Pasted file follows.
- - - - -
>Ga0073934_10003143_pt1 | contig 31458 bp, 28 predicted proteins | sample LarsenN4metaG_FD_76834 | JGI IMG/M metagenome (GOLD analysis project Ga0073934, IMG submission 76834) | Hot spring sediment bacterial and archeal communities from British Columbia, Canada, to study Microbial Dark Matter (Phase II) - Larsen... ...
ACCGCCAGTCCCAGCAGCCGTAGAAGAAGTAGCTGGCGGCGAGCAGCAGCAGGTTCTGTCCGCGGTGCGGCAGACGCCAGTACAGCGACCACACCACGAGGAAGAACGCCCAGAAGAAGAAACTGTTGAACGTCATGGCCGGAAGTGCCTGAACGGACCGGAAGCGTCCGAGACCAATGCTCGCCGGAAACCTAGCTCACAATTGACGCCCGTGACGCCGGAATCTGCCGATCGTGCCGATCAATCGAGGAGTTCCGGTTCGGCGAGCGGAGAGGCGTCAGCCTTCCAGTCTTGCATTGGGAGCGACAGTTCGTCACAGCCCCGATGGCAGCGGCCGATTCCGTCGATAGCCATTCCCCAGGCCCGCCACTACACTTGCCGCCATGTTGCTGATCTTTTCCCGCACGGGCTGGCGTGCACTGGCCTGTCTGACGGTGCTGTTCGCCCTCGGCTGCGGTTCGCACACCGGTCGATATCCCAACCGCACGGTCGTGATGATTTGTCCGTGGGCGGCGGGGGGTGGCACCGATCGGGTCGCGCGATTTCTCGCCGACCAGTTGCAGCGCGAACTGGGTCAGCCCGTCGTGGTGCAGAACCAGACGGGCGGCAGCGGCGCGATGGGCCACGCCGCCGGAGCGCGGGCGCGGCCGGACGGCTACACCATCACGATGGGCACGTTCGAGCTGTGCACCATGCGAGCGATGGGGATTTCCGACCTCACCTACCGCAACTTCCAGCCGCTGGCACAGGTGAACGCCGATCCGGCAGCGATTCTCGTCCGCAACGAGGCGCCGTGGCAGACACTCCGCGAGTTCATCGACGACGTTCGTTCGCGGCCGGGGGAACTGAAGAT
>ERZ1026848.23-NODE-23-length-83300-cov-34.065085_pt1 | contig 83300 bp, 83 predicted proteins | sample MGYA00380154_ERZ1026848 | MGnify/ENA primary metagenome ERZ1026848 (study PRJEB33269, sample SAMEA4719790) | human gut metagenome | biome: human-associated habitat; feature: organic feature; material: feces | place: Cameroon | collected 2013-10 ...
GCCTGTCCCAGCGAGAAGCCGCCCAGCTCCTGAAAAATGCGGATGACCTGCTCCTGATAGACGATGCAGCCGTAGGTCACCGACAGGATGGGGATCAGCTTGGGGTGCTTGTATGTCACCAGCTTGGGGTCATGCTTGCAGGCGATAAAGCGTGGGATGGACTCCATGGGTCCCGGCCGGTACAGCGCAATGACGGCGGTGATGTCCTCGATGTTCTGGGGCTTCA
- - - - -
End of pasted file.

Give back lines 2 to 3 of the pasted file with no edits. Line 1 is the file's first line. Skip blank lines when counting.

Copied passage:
ACCGCCAGTCCCAGCAGCCGTAGAAGAAGTAGCTGGCGGCGAGCAGCAGCAGGTTCTGTCCGCGGTGCGGCAGACGCCAGTACAGCGACCACACCACGAGGAAGAACGCCCAGAAGAAGAAACTGTTGAACGTCATGGCCGGAAGTGCCTGAACGGACCGGAAGCGTCCGAGACCAATGCTCGCCGGAAACCTAGCTCACAATTGACGCCCGTGACGCCGGAATCTGCCGATCGTGCCGATCAATCGAGGAGTTCCGGTTCGGCGAGCGGAGAGGCGTCAGCCTTCCAGTCTTGCATTGGGAGCGACAGTTCGTCACAGCCCCGATGGCAGCGGCCGATTCCGTCGATAGCCATTCCCCAGGCCCGCCACTACACTTGCCGCCATGTTGCTGATCTTTTCCCGCACGGGCTGGCGTGCACTGGCCTGTCTGACGGTGCTGTTCGCCCTCGGCTGCGGTTCGCACACCGGTCGATATCCCAACCGCACGGTCGTGATGATTTGTCCGTGGGCGGCGGGGGGTGGCACCGATCGGGTCGCGCGATTTCTCGCCGACCAGTTGCAGCGCGAACTGGGTCAGCCCGTCGTGGTGCAGAACCAGACGGGCGGCAGCGGCGCGATGGGCCACGCCGCCGGAGCGCGGGCGCGGCCGGACGGCTACACCATCACGATGGGCACGTTCGAGCTGTGCACCATGCGAGCGATGGGGATTTCCGACCTCACCTACCGCAACTTCCAGCCGCTGGCACAGGTGAACGCCGATCCGGCAGCGATTCTCGTCCGCAACGAGGCGCCGTGGCAGACACTCCGCGAGTTCATCGACGACGTTCGTTCGCGGCCGGGGGAACTGAAGAT
>ERZ1026848.23-NODE-23-length-83300-cov-34.065085_pt1 | contig 83300 bp, 83 predicted proteins | sample MGYA00380154_ERZ1026848 | MGnify/ENA primary metagenome ERZ1026848 (study PRJEB33269, sample SAMEA4719790) | human gut metagenome | biome: human-associated habitat; feature: organic feature; material: feces | place: Cameroon | collected 2013-10 ...